Kingdom of Sardinia

The Kingdom of Sardinia,[nb 1] also referred to as Kingdom of Savoy-Sardinia, Piedmont-Sardinia, or Savoy-Piedmont-Sardinia during the Savoyard period,[9] was a state in Southern Europe from the early 14th until the mid-19th century.

Kingdom of Sardinia
Regnum Sardiniae[1] (in Latin)
Regne de Sardenya (in Catalan)
Reino de Cerdeña (in Spanish)
Regnu de Sardigna (in Sardinian)
Regno di Sardegna (in Italian)
Royaume de Sardaigne (in French)
1324–1861
Anthem: 
S'hymnu sardu nationale
"The Sardinian national anthem"
Kingdom of Sardinia, in 1839: the mainland states (Piedmont, Liguria, Aosta Valley, Savoy, Nice) and Sardinia
Capital
  • Cagliari
    (1324–1720, 1798–1814)
  • Turin
    (1720–1798, 1814–1861)
Common languagesDuring the Iberian period in Sardinia:
Sardinian, Corsican, Catalan and Spanish;[4]
During the Savoyard period as a composite State:
Also Italian (already official in the Mainland since the 16th century via the Rivoli Edict; introduced to Sardinia in 1760[5][6][7][8]), French (official in the Mainland since the 16th century via the Rivoli Edict), Piedmontese, Ligurian, Occitan and Arpitan
Religion
Roman Catholicism
Government
King 
 1324–1327 (first)
James II
 1849–1861 (last)
Victor Emmanuel II
Prime Minister 
 1848 (first)
Cesare Balbo
 1860–1861 (last)
Camillo Benso
LegislatureParliament
Subalpine Senate
Chamber of Deputies
History 
1297
1324
1714
1720
1848
 Loss of Savoy and Nice
1860
1861
Area
185973,810 km2 (28,500 sq mi)
Currency
Preceded by
Succeeded by
Judicate of Arborea
Republic of Pisa
Republic of Sassari
Duchy of Savoy
Republic of Genoa
Crown of Aragon
United Provinces of Central Italy
Kingdom of Italy
Second French Empire
Today part of

The Kingdom was a member of the Council of Aragon and initially consisted of the islands of Corsica and Sardinia, sovereignty over both of which was claimed by the Papacy, which granted them as a fief, the regnum Sardiniae et Corsicae ("kingdom of Sardinia and Corsica"), to King James II of Aragon in 1297. Beginning in 1324, James and his successors conquered the island of Sardinia and established de facto their de jure authority. In 1420, after the Sardinian–Aragonese war, the last competing claim to the island was bought out. After the union of the crowns of Aragon and Castile, Sardinia became a part of the burgeoning Spanish Empire.

In 1720, the island was ceded by the Habsburg and Bourbon claimants to the Spanish throne to the Duke of Savoy Victor Amadeus II. The Savoyards united it with their historical possessions on the Italian mainland, and the Kingdom came to be progressively identified with the Mainland states, which included, besides Savoy and Aosta, dynastic possessions like the Principality of Piedmont and the County of Nice, over both of which the Savoyards had been exercising their control since the 13th century and 1388, respectively. The formal name of this composite state was the "States of His Majesty the King of Sardinia"[10] and is referred to as either Savoy-Sardinia, Piedmont-Sardinia, or even the Kingdom of Piedmont to emphasise that the island of Sardinia had always been of secondary importance to the monarchy.[9]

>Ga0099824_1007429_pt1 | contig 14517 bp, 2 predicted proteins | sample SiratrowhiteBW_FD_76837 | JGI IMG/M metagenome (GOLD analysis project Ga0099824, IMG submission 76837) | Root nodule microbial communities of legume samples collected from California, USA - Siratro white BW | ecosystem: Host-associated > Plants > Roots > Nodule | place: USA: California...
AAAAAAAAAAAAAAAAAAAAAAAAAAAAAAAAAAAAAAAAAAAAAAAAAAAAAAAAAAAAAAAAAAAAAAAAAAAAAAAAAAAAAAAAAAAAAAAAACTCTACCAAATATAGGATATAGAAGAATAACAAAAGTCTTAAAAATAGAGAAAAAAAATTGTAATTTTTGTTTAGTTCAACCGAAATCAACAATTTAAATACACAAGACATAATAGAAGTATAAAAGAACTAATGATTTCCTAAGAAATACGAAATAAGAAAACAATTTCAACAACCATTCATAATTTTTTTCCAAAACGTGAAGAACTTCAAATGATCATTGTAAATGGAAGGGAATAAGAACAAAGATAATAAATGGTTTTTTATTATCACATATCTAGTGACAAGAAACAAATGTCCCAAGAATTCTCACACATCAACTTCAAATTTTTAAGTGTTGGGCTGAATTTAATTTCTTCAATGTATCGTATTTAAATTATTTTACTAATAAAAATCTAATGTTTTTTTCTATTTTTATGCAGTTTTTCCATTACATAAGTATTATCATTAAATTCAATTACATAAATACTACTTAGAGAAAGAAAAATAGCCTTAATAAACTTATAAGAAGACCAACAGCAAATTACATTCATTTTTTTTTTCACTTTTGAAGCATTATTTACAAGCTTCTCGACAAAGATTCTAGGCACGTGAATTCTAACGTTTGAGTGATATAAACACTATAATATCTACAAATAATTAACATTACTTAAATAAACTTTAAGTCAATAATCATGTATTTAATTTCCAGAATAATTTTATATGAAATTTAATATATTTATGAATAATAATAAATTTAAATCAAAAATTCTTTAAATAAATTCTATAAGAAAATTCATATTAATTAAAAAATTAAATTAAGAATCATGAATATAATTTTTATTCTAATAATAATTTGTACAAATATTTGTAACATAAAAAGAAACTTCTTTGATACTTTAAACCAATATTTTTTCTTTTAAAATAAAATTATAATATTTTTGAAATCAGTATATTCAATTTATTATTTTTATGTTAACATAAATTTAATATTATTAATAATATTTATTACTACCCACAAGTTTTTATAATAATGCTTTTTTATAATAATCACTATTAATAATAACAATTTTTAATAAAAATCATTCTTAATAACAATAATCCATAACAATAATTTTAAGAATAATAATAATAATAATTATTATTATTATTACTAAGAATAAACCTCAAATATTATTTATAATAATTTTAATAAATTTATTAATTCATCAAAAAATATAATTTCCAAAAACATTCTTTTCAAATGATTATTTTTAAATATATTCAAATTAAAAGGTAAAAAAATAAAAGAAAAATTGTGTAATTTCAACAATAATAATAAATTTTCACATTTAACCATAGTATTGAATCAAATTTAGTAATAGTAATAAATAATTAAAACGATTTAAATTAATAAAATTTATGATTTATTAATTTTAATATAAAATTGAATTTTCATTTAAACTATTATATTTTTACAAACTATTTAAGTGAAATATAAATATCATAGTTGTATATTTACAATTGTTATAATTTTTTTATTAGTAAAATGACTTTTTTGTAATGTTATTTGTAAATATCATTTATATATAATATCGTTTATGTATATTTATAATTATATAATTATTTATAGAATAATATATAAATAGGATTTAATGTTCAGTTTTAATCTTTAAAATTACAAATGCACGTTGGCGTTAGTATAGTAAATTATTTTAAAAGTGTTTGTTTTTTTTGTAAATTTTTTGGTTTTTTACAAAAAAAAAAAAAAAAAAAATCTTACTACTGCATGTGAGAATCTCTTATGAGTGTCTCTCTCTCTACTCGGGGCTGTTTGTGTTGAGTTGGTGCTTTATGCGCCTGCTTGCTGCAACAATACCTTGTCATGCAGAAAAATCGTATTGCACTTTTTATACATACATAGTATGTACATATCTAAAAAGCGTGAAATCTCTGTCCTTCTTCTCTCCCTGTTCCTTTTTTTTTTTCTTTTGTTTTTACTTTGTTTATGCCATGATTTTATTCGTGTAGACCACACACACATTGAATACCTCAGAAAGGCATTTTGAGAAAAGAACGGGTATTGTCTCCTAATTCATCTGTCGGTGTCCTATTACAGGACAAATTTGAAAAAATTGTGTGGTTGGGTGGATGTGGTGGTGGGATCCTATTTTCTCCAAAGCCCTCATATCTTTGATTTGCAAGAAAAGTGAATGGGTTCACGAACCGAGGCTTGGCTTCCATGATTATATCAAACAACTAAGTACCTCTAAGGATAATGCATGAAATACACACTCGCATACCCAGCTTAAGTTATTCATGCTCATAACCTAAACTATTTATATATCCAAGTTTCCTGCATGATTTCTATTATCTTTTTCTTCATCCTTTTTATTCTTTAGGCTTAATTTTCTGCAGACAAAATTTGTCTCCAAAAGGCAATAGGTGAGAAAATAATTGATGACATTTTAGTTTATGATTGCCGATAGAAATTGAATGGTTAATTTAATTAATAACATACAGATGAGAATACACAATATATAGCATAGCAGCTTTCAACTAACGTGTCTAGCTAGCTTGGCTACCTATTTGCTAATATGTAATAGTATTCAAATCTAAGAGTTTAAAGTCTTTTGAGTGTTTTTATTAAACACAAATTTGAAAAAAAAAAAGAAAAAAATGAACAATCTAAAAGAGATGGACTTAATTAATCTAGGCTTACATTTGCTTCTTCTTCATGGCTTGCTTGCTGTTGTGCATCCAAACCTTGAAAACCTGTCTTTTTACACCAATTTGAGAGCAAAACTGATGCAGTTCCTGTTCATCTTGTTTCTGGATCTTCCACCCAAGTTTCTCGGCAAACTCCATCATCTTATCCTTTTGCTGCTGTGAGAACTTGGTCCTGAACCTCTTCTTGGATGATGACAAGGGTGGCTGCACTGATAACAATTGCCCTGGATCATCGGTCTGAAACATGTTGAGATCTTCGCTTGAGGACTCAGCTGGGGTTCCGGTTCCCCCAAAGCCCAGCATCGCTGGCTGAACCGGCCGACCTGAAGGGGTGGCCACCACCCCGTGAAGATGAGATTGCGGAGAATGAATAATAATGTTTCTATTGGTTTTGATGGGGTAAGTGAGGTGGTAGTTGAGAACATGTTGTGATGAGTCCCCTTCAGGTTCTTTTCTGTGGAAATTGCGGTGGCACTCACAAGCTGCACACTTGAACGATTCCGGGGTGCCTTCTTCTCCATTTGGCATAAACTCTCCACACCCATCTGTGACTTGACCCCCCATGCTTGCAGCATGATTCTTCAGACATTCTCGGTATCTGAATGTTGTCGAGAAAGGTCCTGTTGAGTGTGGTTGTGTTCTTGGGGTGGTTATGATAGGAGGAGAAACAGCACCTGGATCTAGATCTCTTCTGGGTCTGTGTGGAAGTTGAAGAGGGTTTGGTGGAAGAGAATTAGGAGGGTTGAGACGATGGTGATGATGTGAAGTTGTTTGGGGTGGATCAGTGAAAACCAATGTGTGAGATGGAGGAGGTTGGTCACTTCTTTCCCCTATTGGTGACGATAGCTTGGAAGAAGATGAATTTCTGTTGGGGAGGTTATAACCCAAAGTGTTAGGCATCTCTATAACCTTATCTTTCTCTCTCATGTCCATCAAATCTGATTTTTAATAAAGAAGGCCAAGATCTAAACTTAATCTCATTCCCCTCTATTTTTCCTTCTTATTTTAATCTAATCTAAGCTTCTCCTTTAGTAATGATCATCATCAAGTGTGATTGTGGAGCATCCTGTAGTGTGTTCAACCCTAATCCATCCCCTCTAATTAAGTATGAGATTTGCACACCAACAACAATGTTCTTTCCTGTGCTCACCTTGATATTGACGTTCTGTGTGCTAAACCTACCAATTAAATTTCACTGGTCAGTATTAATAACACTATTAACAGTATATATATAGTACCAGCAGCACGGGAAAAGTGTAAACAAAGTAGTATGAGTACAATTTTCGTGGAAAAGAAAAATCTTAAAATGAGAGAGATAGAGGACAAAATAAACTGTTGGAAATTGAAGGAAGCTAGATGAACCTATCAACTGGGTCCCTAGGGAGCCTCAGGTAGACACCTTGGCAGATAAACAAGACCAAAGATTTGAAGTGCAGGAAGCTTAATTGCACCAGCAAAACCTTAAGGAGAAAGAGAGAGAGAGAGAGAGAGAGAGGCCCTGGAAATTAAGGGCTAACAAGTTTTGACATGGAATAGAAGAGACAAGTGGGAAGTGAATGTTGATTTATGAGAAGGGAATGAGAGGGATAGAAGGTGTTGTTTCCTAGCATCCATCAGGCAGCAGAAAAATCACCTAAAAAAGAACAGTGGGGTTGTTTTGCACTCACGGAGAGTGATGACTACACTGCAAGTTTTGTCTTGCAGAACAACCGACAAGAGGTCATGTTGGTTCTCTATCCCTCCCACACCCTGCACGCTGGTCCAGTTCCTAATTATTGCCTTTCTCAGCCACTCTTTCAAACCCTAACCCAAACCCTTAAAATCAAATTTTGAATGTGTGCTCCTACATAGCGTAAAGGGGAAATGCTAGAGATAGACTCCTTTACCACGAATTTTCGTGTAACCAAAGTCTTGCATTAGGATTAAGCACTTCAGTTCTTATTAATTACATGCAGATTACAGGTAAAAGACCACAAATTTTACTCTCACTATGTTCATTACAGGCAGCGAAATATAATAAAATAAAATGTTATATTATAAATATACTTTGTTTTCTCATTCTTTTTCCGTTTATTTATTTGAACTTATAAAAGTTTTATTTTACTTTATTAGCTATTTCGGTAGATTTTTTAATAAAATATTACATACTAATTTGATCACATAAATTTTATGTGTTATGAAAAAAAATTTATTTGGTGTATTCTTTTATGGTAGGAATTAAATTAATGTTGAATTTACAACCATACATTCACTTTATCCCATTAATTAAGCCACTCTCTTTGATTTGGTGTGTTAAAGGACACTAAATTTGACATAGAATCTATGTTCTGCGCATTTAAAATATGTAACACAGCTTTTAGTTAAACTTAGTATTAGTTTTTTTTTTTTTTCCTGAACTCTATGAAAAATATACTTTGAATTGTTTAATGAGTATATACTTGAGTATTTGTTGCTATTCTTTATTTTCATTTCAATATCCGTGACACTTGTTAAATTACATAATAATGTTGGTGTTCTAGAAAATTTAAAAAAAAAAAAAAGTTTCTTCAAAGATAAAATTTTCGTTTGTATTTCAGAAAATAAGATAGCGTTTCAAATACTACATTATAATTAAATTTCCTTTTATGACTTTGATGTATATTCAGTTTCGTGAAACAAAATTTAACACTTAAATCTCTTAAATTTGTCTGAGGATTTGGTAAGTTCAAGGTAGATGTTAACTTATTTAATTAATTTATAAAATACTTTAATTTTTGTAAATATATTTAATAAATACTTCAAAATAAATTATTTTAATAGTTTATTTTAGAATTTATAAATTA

Under Savoyard rule, the Kingdom's government, ruling class, and center of population were entirely situated in the Mainland. Therefore, while the capital of the island of Sardinia and the seat of its viceroys had always been de jure Cagliari, it was the Piedmontese city of Turin, the capital of Savoy since the mid 16th century, which was the de facto seat of power. This situation would be conferred official status with the Perfect Fusion of 1847, when all the Kingdom's governmental institutions would be centralized in Turin.

When the Mainland domains of the House of Savoy were occupied and eventually annexed by Napoleonic France, the king of Sardinia temporarily resided on the island for the first time in Sardinia's history under Savoyard rule. The Congress of Vienna (1814–15), which restructured Europe after Napoleon's defeat, returned to Savoy its Mainland possessions and augmented them with Liguria, taken from the Republic of Genoa. Following Geneva’s accession to Switzerland, the Treaty of Turin (1816) transferred Carouge and adjacent areas to the newly-created Swiss Canton of Geneva. In 1847–48, through an act of Union analogous to the one between Great Britain and Ireland, the various Savoyard states were unified under one legal system with their capital in Turin, and granted a constitution, the Statuto Albertino.

By the time of the Crimean War in 1853, the Savoyards had built the kingdom into a strong power. There followed the annexation of Lombardy (1859), the central Italian states and the Two Sicilies (1860), Venetia (1866), and the Papal States (1870). On 17 March 1861, to more accurately reflect its new geographic extent, the Kingdom of Sardinia changed its name to the Kingdom of Italy, and its capital was eventually moved first to Florence and then to Rome. The Savoy-led Kingdom of Piedmont-Sardinia was thus the legal predecessor of the Kingdom of Italy, which in turn is the predecessor of the present-day Italian Republic.[11]